Background

The recommendations of the 2010 MOSAIC project report are strongly embedded in the Activity Data programme: “The project encountered genuine interest in the value of activity data. Students demonstrated intuitive recognition and expressed few reservations … University librarians and lecturers typically balanced recognition of value with the necessary challenges regarding data availability and service business case … In order to build critical mass of adoption, based on interest, business case and confidence, it is therefore important not to undervalue the local use of library activity data in its simplest form … In parallel work can be done nationally to demonstrate the benefits of the network effect (aggregation) and open data.”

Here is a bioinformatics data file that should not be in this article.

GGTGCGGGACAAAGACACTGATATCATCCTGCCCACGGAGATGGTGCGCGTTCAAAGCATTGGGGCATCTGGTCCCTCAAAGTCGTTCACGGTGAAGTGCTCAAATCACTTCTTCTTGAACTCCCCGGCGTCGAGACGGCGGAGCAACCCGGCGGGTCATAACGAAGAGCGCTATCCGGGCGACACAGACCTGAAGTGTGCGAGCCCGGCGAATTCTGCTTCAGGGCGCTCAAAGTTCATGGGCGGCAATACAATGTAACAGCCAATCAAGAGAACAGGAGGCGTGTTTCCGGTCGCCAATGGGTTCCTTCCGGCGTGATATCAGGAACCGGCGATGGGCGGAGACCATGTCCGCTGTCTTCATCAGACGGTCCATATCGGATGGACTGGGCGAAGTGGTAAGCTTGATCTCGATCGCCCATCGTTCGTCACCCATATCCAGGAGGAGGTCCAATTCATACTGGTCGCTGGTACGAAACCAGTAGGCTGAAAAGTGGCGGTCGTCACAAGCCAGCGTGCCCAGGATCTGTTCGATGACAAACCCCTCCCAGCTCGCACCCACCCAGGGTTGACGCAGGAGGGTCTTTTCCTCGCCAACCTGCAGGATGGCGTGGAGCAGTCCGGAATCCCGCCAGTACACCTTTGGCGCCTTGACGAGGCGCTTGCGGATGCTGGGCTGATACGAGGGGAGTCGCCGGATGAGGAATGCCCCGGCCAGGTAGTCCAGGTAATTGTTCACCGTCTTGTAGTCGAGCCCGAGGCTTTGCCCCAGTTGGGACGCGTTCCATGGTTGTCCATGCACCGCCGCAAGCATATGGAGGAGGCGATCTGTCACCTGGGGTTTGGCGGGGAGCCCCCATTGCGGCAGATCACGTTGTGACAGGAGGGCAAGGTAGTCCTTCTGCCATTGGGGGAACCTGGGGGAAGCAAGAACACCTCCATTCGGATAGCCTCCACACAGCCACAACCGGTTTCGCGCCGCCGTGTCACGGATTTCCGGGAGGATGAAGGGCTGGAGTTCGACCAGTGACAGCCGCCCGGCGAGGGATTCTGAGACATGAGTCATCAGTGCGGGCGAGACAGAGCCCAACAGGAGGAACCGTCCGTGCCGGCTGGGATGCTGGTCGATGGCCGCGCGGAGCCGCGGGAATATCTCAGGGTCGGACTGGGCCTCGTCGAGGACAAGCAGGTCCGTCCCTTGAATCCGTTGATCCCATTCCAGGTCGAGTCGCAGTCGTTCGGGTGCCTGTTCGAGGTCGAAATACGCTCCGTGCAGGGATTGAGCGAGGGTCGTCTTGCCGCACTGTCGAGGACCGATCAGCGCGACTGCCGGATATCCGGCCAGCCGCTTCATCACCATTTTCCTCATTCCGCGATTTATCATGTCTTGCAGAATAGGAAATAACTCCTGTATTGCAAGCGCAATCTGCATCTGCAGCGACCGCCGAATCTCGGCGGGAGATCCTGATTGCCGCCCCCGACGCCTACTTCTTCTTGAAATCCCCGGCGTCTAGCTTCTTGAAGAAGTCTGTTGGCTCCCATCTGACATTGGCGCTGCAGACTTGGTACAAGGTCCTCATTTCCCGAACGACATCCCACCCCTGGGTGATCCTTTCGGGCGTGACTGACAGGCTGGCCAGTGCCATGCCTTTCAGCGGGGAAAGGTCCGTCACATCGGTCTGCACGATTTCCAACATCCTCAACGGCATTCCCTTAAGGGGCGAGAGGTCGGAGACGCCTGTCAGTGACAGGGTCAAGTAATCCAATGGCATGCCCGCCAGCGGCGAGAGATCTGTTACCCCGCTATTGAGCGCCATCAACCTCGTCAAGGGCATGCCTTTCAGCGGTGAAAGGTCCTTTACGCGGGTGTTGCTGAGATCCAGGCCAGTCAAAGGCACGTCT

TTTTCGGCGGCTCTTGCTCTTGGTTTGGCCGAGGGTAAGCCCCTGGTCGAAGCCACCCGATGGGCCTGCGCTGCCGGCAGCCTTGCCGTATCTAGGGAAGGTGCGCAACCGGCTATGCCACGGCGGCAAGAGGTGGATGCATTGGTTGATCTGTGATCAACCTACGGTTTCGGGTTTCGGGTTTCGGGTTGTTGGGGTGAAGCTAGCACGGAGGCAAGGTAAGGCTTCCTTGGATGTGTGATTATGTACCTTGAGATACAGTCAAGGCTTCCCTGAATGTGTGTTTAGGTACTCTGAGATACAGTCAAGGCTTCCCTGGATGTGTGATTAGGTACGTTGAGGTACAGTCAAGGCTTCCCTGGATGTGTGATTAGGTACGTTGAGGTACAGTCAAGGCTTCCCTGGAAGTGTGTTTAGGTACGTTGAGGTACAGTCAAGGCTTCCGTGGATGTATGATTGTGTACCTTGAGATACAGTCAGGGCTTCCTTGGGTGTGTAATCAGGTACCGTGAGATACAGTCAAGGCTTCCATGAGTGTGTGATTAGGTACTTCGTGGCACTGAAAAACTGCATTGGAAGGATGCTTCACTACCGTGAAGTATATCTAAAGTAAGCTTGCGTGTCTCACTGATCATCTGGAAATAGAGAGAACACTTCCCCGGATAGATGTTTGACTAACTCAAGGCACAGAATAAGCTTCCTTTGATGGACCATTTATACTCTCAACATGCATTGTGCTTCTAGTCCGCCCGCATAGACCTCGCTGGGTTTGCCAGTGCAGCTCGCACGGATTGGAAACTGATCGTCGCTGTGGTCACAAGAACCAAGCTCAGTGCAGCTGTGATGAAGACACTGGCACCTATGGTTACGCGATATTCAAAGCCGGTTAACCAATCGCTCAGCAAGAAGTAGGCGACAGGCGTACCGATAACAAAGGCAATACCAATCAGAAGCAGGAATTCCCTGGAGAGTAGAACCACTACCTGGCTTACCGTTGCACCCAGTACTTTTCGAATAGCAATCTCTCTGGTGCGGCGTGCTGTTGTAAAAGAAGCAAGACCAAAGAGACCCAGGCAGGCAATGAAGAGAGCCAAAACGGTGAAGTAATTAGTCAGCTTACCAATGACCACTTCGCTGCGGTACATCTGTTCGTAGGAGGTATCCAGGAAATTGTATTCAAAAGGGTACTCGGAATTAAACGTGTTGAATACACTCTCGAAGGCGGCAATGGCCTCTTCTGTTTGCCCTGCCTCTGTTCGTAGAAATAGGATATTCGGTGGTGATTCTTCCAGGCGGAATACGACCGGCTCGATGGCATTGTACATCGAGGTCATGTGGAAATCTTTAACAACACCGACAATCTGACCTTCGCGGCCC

These recommendations suggested that the development of user and management services based on activity data is highly desirable to the UK HE sector and to individual institutions in terms of service economy, effectiveness and user satisfaction. The July 2010 JISC event confirmed the view that this should not be left to ‘web scale’ operations, notably content services (such as Amazon), discovery services (such as Google) or global domain equivalents. The UK HE sector has the ability to gather ‘context’ data (e.g. ‘Other students on this course / similar courses also read), which could uniquely add value for the user, the course designer, the lecturer and the library, learning resource and repository manager. The event further emphasised the value in identifying what data exists or could exist in other systems (eg VLE, Repository, publisher services), thus establishing the institutional potential of this type of business intelligence.